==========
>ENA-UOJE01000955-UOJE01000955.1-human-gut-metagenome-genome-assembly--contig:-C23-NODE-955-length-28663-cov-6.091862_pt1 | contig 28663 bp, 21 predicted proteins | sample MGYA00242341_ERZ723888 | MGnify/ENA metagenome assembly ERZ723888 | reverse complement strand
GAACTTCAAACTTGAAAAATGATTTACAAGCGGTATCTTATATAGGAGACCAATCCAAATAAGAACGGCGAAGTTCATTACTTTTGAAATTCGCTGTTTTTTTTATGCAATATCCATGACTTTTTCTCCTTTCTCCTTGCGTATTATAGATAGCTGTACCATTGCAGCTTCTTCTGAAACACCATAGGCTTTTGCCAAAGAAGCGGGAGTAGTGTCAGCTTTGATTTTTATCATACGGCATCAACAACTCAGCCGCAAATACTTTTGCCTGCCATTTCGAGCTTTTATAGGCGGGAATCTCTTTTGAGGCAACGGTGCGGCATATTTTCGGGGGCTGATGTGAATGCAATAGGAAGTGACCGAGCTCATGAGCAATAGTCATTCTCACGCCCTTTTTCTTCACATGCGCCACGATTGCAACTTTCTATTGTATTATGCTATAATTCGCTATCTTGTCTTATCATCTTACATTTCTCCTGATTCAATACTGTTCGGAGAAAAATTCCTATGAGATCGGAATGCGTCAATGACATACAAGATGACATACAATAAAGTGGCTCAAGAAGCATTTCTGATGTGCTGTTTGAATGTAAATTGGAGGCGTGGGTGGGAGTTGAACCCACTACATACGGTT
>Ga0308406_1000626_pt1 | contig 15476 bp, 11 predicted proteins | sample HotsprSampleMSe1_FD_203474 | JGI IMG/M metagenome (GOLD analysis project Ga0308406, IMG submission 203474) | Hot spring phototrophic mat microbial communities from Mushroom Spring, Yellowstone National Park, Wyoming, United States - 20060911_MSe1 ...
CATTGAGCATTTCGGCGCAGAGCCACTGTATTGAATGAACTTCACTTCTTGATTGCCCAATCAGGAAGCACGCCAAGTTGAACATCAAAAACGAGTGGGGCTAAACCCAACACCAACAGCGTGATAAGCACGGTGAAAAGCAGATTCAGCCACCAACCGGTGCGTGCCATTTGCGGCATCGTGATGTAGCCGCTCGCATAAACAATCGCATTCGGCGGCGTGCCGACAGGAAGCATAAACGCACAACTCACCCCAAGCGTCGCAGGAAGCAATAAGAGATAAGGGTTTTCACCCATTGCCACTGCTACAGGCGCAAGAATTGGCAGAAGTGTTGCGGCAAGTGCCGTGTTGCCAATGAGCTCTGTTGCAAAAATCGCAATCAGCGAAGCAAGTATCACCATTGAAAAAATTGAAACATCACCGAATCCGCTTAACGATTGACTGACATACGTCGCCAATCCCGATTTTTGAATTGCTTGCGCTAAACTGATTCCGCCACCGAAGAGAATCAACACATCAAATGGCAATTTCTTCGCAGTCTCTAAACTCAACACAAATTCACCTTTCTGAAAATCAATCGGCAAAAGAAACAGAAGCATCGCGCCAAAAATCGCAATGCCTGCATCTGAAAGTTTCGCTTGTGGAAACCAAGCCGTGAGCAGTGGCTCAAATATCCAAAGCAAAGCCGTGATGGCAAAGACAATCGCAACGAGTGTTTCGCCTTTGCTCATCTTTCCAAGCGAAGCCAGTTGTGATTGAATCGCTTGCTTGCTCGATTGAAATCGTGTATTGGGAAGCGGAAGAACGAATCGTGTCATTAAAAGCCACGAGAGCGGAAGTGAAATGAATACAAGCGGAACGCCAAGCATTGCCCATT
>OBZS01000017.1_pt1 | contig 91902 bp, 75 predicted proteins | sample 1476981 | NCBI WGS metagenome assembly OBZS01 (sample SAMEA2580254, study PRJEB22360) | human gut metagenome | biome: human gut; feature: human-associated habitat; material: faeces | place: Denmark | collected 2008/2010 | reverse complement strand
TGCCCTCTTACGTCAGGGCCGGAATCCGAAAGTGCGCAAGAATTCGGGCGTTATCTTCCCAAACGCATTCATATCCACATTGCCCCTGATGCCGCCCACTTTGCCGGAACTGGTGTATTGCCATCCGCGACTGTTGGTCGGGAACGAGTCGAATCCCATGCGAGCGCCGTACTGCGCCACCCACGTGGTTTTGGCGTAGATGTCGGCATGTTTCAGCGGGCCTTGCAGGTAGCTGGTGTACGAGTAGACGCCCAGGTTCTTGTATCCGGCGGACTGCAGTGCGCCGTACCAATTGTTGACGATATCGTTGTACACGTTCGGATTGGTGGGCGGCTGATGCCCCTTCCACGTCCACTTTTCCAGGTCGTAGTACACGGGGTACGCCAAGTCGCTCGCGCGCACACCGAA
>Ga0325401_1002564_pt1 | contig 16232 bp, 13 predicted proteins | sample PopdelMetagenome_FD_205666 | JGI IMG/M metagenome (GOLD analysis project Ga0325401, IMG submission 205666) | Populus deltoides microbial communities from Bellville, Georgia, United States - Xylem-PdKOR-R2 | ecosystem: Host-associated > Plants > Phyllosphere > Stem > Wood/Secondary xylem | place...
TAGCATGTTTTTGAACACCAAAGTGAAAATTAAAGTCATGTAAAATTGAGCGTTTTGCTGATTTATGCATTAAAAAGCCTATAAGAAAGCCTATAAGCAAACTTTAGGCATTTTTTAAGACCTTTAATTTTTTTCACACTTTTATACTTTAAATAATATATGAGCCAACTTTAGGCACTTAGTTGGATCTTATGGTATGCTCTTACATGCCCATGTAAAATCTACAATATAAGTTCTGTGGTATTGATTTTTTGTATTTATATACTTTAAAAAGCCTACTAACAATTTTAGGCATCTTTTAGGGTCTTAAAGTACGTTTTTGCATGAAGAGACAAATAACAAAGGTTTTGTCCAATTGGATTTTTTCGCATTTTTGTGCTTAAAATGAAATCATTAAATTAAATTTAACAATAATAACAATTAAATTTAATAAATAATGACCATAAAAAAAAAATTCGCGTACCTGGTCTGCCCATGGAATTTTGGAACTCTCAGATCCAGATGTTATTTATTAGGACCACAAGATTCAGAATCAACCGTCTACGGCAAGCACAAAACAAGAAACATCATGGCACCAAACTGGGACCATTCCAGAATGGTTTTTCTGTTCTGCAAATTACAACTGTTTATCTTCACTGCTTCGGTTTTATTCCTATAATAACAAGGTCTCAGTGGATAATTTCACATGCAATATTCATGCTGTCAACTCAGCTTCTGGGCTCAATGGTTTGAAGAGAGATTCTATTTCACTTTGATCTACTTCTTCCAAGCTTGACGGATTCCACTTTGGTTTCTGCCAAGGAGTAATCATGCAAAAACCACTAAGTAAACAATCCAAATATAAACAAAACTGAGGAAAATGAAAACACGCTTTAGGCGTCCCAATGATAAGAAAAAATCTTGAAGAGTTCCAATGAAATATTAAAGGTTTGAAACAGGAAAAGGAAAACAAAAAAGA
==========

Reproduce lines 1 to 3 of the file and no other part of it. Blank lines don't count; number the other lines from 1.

>ENA-UOJE01000955-UOJE01000955.1-human-gut-metagenome-genome-assembly--contig:-C23-NODE-955-length-28663-cov-6.091862_pt1 | contig 28663 bp, 21 predicted proteins | sample MGYA00242341_ERZ723888 | MGnify/ENA metagenome assembly ERZ723888 | reverse complement strand
GAACTTCAAACTTGAAAAATGATTTACAAGCGGTATCTTATATAGGAGACCAATCCAAATAAGAACGGCGAAGTTCATTACTTTTGAAATTCGCTGTTTTTTTTATGCAATATCCATGACTTTTTCTCCTTTCTCCTTGCGTATTATAGATAGCTGTACCATTGCAGCTTCTTCTGAAACACCATAGGCTTTTGCCAAAGAAGCGGGAGTAGTGTCAGCTTTGATTTTTATCATACGGCATCAACAACTCAGCCGCAAATACTTTTGCCTGCCATTTCGAGCTTTTATAGGCGGGAATCTCTTTTGAGGCAACGGTGCGGCATATTTTCGGGGGCTGATGTGAATGCAATAGGAAGTGACCGAGCTCATGAGCAATAGTCATTCTCACGCCCTTTTTCTTCACATGCGCCACGATTGCAACTTTCTATTGTATTATGCTATAATTCGCTATCTTGTCTTATCATCTTACATTTCTCCTGATTCAATACTGTTCGGAGAAAAATTCCTATGAGATCGGAATGCGTCAATGACATACAAGATGACATACAATAAAGTGGCTCAAGAAGCATTTCTGATGTGCTGTTTGAATGTAAATTGGAGGCGTGGGTGGGAGTTGAACCCACTACATACGGTT
>Ga0308406_1000626_pt1 | contig 15476 bp, 11 predicted proteins | sample HotsprSampleMSe1_FD_203474 | JGI IMG/M metagenome (GOLD analysis project Ga0308406, IMG submission 203474) | Hot spring phototrophic mat microbial communities from Mushroom Spring, Yellowstone National Park, Wyoming, United States - 20060911_MSe1 ...